Ottoman Uniforms
Ottoman Uniforms

1828 TILL 1856 OTTOMAN NAVY

1828 Ottoman Imperial Navy Galeonjees (Marine Corps)

Right - Extracted from the Vinkhuizjen Collection illustrations which showa a figure, dated 1828 (in pen ink), identified as the Galeonjees (Marine Corps), in the 1828;

  • However, he is also wearing a Fez from 1832.
  • This figure is ranked as a YOUSH BASHEE (Captain) of the Galeonjees (Marine Corps), as he is wearing: Four pairs of large chest buttons: Identified as a YUSH BASHEE (Captain).
  • The same description is given to a figure in the Anne S.K. Brown Military Collection, however, that figure wears a set of gold tape chest loops ending in gold tassels, was worn by the ‘Chef de Bataillon’, a BIMBASHEE (Major), in this period.

Right - Illustrated in Mahmud Sevket Pasa ‘L'Organisation et les Uniformes de l'Armee Ottomanne' (1907), the Imperial Navy uniform for the red coated Galeonjees (Marine Corps), from post-1832, wearing the large 'Tar bucket' -shako fez of the 1840s. These were re-uniformed in blue uniforms by the time of the Crimean War (see below). These 'modern' Ottoman Imperial Navy uniforms were closely patterned on Army uniforms.

Left - Replica uniforms on display in the Turkish Navy Museum, are a reasonable approximation of the Galeonjees (Marine Corps), in the 1830s. However, the headgear used is later modern fez.

1832 Ottoman Imperial Navy Officers

Right - Illustrated in Mahmud Sevket Pasa ‘L'Organisation et les Uniformes de l'Armee Ottomanne' (1907), the Imperial Navy uniform for officers, in 1832.

  • This later transitioned from the yellow/gold tunic, into the dress blue uniforms of the 1850s.
  • These 'modern' Ottoman Imperial Navy uniforms were closely patterned on Army uniforms.

1832 Ottoman Imperial Navy Sailors

1841 Ottoman Navy Rank Flags

Ottoman Imperial Navy Crews During the Crimean War

Right - Illustrated in Mahmud Sevket Pasa ‘L'Organisation et les Uniformes de l'Armee Ottomanne' (1907):

  • 1850s Navy Artillery officer.
  • 1850s Sea-soldier in the 1850.

The uniforms of the Ottoman Imperial Navy closely followed that of the land-army.

  • The navy like the army was undergoing a period of transition between the end of 1853 with the abolition of 'orders' and the adoption, later in 1861 of the new rank system using gold and silver cuff chevrons.
  • There was an 'eight-year' gap, where officers are still in service holding the older orders, which are withdrawn as individuals were promoted, retired or died.

During the Crimean War period, a temporary/experimental system was in place that operated as a set of basic rank-bands where officers wore the same uniform/rank insignia.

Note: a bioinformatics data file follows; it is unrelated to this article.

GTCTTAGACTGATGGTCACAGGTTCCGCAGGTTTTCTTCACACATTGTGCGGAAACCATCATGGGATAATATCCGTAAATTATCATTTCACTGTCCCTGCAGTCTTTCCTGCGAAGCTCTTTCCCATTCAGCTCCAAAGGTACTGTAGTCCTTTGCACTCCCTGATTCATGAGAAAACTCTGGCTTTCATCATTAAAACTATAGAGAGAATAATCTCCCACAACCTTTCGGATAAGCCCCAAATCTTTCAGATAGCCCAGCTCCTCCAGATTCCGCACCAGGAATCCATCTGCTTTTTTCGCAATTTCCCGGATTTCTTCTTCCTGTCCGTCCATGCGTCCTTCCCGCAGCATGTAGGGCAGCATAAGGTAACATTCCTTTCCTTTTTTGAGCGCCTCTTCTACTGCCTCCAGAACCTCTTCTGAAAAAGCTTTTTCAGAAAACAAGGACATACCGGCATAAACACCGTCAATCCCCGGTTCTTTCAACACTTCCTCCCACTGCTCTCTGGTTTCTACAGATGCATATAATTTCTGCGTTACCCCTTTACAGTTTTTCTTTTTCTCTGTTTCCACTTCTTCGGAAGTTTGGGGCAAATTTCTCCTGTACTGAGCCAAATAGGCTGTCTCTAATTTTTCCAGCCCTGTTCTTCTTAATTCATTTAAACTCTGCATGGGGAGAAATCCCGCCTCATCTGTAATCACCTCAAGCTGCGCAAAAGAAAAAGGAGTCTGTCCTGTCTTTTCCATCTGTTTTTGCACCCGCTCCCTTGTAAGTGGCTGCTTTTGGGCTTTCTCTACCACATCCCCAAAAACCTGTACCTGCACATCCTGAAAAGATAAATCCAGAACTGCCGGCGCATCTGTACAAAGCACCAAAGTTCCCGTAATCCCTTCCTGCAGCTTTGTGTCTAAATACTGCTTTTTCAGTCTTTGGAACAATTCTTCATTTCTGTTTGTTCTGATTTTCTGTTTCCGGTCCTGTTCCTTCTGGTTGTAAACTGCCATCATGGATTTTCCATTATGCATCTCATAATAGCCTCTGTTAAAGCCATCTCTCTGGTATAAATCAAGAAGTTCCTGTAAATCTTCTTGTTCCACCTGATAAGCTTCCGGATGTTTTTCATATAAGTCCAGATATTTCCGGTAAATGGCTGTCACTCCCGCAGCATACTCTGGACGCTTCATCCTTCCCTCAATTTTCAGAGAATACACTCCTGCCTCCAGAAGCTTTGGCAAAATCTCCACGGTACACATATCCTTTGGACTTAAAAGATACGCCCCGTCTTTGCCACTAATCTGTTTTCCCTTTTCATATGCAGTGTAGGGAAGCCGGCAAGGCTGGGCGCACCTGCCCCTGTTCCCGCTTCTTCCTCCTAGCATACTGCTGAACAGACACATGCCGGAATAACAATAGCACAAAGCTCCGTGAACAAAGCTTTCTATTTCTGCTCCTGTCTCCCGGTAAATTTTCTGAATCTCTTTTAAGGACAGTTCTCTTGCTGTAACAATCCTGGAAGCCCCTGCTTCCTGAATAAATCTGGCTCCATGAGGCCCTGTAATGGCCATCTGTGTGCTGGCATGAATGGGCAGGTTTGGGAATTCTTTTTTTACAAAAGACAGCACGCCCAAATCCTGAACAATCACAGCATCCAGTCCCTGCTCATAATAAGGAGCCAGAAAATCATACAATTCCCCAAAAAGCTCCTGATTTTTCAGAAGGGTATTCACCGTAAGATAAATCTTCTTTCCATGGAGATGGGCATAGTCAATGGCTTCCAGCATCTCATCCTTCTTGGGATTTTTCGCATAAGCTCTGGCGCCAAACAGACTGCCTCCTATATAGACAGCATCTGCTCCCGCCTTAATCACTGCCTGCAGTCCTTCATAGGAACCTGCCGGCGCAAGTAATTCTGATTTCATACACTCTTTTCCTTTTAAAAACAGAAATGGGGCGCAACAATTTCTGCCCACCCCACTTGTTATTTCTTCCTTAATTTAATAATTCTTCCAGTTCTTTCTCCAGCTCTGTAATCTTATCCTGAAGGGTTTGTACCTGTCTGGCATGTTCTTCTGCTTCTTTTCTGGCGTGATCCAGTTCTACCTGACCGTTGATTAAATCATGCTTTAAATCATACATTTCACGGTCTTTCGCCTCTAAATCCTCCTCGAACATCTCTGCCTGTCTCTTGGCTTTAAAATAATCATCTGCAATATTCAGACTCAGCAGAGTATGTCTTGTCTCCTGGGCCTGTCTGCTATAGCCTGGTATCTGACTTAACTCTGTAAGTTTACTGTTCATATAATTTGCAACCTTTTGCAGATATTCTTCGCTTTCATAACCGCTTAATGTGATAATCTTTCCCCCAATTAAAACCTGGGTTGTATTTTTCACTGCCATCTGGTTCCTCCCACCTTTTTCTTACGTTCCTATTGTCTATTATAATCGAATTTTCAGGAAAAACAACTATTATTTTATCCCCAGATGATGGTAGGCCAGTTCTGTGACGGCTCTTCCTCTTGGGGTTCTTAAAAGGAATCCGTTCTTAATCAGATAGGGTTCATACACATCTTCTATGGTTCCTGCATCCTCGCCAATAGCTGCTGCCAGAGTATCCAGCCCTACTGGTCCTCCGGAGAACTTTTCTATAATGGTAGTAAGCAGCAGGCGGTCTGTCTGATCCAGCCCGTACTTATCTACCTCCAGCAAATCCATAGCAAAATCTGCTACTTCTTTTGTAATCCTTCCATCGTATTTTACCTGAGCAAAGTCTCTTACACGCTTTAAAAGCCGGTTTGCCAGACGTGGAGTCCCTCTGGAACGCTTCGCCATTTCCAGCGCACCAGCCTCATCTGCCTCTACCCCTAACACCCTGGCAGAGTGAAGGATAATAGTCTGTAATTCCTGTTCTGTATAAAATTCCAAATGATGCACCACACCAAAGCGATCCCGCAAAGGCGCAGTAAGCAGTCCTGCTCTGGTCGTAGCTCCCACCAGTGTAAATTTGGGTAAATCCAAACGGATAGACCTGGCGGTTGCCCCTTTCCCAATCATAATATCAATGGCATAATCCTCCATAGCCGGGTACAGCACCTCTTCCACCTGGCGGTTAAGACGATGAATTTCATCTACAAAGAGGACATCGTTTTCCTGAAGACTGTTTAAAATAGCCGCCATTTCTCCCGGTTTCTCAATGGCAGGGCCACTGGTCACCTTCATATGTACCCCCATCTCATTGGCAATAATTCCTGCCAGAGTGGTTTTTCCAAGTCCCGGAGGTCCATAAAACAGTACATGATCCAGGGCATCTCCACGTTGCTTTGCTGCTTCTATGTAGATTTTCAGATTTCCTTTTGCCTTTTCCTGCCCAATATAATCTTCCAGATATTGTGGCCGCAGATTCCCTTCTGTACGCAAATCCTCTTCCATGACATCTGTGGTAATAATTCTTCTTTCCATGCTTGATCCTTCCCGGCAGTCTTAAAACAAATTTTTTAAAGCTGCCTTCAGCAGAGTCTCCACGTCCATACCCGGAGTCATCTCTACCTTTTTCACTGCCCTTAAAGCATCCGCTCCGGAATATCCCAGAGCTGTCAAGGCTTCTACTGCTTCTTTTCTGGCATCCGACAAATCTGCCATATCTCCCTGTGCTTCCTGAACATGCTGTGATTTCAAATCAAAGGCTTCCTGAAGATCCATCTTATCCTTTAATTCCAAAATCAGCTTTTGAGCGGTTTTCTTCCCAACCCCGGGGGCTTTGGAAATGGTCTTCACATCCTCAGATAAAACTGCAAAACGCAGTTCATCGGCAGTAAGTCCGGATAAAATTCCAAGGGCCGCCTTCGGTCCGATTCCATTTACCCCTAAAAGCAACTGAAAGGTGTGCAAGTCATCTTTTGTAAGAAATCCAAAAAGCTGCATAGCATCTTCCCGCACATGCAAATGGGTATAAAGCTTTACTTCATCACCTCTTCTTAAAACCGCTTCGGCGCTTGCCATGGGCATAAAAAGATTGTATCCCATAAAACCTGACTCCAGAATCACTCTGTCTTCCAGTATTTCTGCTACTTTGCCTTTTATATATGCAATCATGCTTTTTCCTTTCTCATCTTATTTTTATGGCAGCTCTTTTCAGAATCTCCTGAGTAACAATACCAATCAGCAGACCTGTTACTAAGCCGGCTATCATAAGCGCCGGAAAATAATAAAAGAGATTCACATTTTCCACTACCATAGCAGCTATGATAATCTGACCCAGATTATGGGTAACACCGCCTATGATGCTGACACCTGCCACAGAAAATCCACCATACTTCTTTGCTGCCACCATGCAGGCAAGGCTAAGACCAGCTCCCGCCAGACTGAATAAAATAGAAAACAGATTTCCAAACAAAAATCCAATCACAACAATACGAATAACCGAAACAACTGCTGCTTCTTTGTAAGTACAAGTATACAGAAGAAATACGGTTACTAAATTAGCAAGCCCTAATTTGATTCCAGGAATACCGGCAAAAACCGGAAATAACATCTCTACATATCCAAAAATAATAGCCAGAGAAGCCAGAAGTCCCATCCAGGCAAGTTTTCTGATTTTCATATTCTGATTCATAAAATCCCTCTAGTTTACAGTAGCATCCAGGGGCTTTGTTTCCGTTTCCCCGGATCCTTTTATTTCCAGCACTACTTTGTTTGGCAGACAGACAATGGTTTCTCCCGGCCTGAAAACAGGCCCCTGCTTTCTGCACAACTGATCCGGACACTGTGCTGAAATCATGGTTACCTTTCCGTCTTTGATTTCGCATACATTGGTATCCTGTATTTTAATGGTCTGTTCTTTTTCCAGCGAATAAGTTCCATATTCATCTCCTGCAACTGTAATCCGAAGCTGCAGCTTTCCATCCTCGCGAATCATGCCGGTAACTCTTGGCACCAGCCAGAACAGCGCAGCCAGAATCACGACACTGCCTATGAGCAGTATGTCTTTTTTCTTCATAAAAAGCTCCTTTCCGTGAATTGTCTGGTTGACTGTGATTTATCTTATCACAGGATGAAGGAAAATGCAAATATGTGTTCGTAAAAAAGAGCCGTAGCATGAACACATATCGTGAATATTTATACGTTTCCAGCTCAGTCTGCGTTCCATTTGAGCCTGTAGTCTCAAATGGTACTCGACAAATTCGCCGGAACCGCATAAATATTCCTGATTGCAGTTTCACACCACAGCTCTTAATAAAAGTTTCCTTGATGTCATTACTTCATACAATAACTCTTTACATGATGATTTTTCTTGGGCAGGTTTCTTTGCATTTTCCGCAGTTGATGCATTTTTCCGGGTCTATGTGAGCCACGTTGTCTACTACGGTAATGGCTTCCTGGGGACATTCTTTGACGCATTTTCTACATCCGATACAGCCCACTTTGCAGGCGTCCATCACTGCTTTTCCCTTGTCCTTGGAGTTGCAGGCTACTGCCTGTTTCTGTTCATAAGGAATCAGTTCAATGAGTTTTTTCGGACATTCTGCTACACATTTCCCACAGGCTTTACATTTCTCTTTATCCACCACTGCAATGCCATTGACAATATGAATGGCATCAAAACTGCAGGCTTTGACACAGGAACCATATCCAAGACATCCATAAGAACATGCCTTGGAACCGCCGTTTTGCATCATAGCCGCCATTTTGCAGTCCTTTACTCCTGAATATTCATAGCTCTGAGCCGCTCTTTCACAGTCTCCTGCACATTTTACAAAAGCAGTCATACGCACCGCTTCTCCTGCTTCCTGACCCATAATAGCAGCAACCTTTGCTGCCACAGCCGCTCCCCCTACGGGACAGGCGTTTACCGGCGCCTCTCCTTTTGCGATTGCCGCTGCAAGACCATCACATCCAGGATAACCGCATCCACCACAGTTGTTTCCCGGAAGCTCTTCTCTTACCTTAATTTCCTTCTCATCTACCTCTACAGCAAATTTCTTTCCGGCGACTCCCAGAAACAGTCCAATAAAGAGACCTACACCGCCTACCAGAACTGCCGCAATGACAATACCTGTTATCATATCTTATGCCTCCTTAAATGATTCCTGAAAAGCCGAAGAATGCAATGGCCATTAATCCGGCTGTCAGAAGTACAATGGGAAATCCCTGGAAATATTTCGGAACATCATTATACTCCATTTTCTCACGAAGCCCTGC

Ottoman Imperial Navy Sea-Soldiers (Sailors)

The uniforms/rank insignia of the sea-soldiers is not documented. However, it is clear from the illustration:

  • They were wearing red shirts (that button along the right shoulder).
  • Junior officers wore jackets.

1850 Ottoman Imperial Navy Galeonjees (Marine Corps)

Right -  The Galeonjees (Marine Corps), in the 1850s were uniformed in blue army shell-jackets, fitted with large brass shoulder scales.

  • Untill 1860, when the zouave uniform was introduced with the new 1860 rank system, the Galeonjees (Marine Corps), being only a small battalion sized regiment continued post 1853, with the orders of rank; as most of the officers and men, would have continued in service with little or no significant change in personnel over the 1850s, and through the Crimean War period.
  • As it was, the Lieutenant, Captain and Major Galeonjees (Marine Corps), wore as a 'band-of-ranks' the exact same pattern epaulettes (as was worn in the Army).
  • There is a possibility that the junior officers - often referred to as NCOs, these were the ‘Bascavus’ (Sergeant-major), ‘Bascavus Muavini’ (Assistant Sergeant-major), and Cavus (Sergeant), and all three ranks wore the exact same collar distinction:

Their rank-band is identified by the white tape chevron on the collar (following the Army pattern, with was in red on a blue collar).

Ottoman Imperial Navy Ship's Livery

Right - The paint scheme for Ottoman Imperial Navy ships during the Crimean War was white sides with black trim and ports (with red insides).

Below - The gold lettering and gold painted decorations, complete the livery. The ships’ hind is decorated with the ships name under a star within an olive leaf wreath.

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